• Are you comfortable with the procedures around customs declarations?

 

People

Citizens of EU countries need to apply to continue living in the UK from January. This checker tool assesses people’s situations.

Guidance for UK nationals living in the EU is here.

Travel to and within the EU may need more planning from January. In some countries, visas or permits may be required where previously they were not. There is a checklist of things to do and think about, and a searchable guide to the requirements of specific countries.

Travel that is specifically for business may be subject to extra requirements. General guidance is here and there are country-by-country guides. There is relevant advice about indemnity insurance for employees and temporarily taking goods out of the UK, including for trade fairs. 

For businesses hiring overseas staff, this short video explainer may be useful.

These questions may help your preparations on staffing and travel.

  • Are you certain of the nationality and (if appropriate) visa status of all of your employees? 
  • If you employ any staff based elsewhere in the EU, are you aware of any social security issues arising for them?
  • Are you and colleagues prepared for any changes to overseas travel in 2021?

 

Intellectual Property

There has been a lot of speculation about possible divergence of the UK copyright regime from that of the EU from January. The government has general guidance about how UK copyright law will change, though it is not legally binding advice. Details of specific changes to Intellectual Property and the Intellectual Property Office are here.

In practice, most UK-based IP will continue to be protected by international treaties on copyright, and copyright duration will not change. UK copyright law has been amended to update or remove references to copyright within the EU framework. Similarly, copyright of IP originating in EU countries will continue to be protected in the UK. The UK has indicated that it will not be implementing the recent EU Copyright Directive.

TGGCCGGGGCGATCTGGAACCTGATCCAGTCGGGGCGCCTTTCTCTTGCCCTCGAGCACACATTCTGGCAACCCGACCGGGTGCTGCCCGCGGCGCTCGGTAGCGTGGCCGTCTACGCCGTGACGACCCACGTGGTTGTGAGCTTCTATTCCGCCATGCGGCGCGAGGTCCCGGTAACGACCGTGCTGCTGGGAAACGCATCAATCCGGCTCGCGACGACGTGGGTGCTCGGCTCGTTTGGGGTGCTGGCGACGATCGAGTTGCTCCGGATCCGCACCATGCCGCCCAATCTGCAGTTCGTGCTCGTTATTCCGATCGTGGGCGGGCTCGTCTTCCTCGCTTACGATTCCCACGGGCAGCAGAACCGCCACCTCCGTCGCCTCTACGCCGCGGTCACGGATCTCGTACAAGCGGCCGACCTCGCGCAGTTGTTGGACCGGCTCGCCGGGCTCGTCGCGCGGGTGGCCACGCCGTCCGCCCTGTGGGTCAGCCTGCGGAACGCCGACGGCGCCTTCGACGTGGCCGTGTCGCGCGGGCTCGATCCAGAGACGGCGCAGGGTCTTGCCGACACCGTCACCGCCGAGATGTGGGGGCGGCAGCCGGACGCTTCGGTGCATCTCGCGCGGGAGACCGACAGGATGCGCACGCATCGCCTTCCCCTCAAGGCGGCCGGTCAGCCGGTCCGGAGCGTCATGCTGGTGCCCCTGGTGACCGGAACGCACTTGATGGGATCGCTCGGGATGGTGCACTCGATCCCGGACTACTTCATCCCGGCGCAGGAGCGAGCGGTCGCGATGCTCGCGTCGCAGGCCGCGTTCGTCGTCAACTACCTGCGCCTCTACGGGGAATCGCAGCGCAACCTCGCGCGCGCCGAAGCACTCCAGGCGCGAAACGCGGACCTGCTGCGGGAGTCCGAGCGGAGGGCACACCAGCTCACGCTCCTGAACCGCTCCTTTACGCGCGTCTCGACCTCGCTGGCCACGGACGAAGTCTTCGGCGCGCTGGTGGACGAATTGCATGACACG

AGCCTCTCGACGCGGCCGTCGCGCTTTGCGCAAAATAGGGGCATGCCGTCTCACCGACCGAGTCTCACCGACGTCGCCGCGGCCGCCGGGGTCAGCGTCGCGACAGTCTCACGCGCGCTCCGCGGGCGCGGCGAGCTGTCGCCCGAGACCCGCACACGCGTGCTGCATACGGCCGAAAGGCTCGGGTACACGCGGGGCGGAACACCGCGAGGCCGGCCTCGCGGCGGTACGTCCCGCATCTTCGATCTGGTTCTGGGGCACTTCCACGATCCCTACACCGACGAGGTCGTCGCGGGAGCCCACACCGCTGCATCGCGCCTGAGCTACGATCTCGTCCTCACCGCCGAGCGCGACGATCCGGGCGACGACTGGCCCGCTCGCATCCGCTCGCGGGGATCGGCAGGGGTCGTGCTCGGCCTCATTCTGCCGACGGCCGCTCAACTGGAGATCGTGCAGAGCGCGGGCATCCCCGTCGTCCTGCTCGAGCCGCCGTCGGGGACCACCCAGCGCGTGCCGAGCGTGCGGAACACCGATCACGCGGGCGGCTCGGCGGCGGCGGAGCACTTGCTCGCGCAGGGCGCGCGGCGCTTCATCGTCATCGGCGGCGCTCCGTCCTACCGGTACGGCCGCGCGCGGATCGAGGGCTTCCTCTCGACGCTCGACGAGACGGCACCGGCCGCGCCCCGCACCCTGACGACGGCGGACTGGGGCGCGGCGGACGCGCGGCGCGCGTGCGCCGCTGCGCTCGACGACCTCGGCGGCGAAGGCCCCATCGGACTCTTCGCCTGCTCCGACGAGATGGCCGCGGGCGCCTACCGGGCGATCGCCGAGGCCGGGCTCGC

The government has specific guidance about access to copyright for visually impaired people and collective rights management from January.

This is a useful technical guide to aspects of IP rights from January.

This government webinar explains some of the IP-related aspects of the transition.

These questions may help your preparations on IP.

  • Are you clear on what IP you are responsible for, and can you prove it legally?
  • Are you aware of any territorial rights issues that might arise from January? 
  • When you contract with third parties outside the UK, like authors, do you do so under English laws or those of another jurisdiction?
  • Do your future contract templates need to be updated to reflect any changes?

 

Data

Businesses’ use of data is one of the most important aspects of the transition, especially if you receive, send or maintain the personal data of EU citizens, whether as authors, customers, suppliers or others.

The government has general guidance about changes relating to data from January. 

This short video explains some of the general issues for businesses handling data.

The EU is yet to announce the results of a data adequacy assessment of the UK. If the assessment is positive, data could continue to flow as normal from the EU to the UK. If it is not, action may be needed to keep personal data flowing, including via Standard Contractual Clauses. Guidance is here.

Personal data that flows out of the UK to EU countries can continue as normal. Guidance about data transfers to other countries is here

There is also extensive guidance from the Information Commissioner’s Office. This includes advice about data protection tailored for small businesses, and a webinar aimed at small and medium businesses that need to maintain their flow of data. 

The ICO also has a helpful list of FAQs and a tool to help identify data issues to consider.

The General Data Protection Regulation (GDPR) that was introduced in 2018 will be retained in UK law, with no changes to the obligations of businesses on this or other data protection standards.

 

Staying updated

The IPG will share Brexit-related developments and resources in our weekly ebulletin. If you are an IPG member and don’t yet receive the ebulletin, please get in touch and we will add you to our mailing list.

You can subscribe to Brexit-related ebulletins from the Department for Business, Energy and Industrial Strategy here.

You can sign up to automatically receive emails about Brexit transition rules here, but be aware you may be inundated!

If there is a Brexit resource that you think others might find useful, or if you have a query that isn’t covered here, please email us.